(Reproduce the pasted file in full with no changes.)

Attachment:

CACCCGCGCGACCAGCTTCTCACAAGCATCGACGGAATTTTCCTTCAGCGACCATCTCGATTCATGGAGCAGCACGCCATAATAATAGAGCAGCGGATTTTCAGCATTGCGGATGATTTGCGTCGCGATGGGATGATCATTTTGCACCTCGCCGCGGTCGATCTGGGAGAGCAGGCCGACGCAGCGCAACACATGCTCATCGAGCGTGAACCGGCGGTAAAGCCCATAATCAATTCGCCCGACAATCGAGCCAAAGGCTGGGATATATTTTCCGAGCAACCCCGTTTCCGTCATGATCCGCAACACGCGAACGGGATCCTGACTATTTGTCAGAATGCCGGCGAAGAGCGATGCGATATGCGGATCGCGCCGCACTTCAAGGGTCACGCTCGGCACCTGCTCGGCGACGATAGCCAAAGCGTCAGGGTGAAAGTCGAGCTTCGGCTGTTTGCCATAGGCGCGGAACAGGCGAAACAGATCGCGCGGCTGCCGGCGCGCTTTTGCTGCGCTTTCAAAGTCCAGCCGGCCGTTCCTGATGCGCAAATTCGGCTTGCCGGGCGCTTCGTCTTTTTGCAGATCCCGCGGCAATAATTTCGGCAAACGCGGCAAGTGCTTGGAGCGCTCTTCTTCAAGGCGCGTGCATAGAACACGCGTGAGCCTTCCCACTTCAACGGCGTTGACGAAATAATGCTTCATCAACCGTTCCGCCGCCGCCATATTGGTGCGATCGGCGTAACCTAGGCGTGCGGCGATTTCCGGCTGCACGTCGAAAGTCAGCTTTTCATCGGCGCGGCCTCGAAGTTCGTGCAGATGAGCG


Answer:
CACCCGCGCGACCAGCTTCTCACAAGCATCGACGGAATTTTCCTTCAGCGACCATCTCGATTCATGGAGCAGCACGCCATAATAATAGAGCAGCGGATTTTCAGCATTGCGGATGATTTGCGTCGCGATGGGATGATCATTTTGCACCTCGCCGCGGTCGATCTGGGAGAGCAGGCCGACGCAGCGCAACACATGCTCATCGAGCGTGAACCGGCGGTAAAGCCCATAATCAATTCGCCCGACAATCGAGCCAAAGGCTGGGATATATTTTCCGAGCAACCCCGTTTCCGTCATGATCCGCAACACGCGAACGGGATCCTGACTATTTGTCAGAATGCCGGCGAAGAGCGATGCGATATGCGGATCGCGCCGCACTTCAAGGGTCACGCTCGGCACCTGCTCGGCGACGATAGCCAAAGCGTCAGGGTGAAAGTCGAGCTTCGGCTGTTTGCCATAGGCGCGGAACAGGCGAAACAGATCGCGCGGCTGCCGGCGCGCTTTTGCTGCGCTTTCAAAGTCCAGCCGGCCGTTCCTGATGCGCAAATTCGGCTTGCCGGGCGCTTCGTCTTTTTGCAGATCCCGCGGCAATAATTTCGGCAAACGCGGCAAGTGCTTGGAGCGCTCTTCTTCAAGGCGCGTGCATAGAACACGCGTGAGCCTTCCCACTTCAACGGCGTTGACGAAATAATGCTTCATCAACCGTTCCGCCGCCGCCATATTGGTGCGATCGGCGTAACCTAGGCGTGCGGCGATTTCCGGCTGCACGTCGAAAGTCAGCTTTTCATCGGCGCGGCCTCGAAGTTCGTGCAGATGAGCG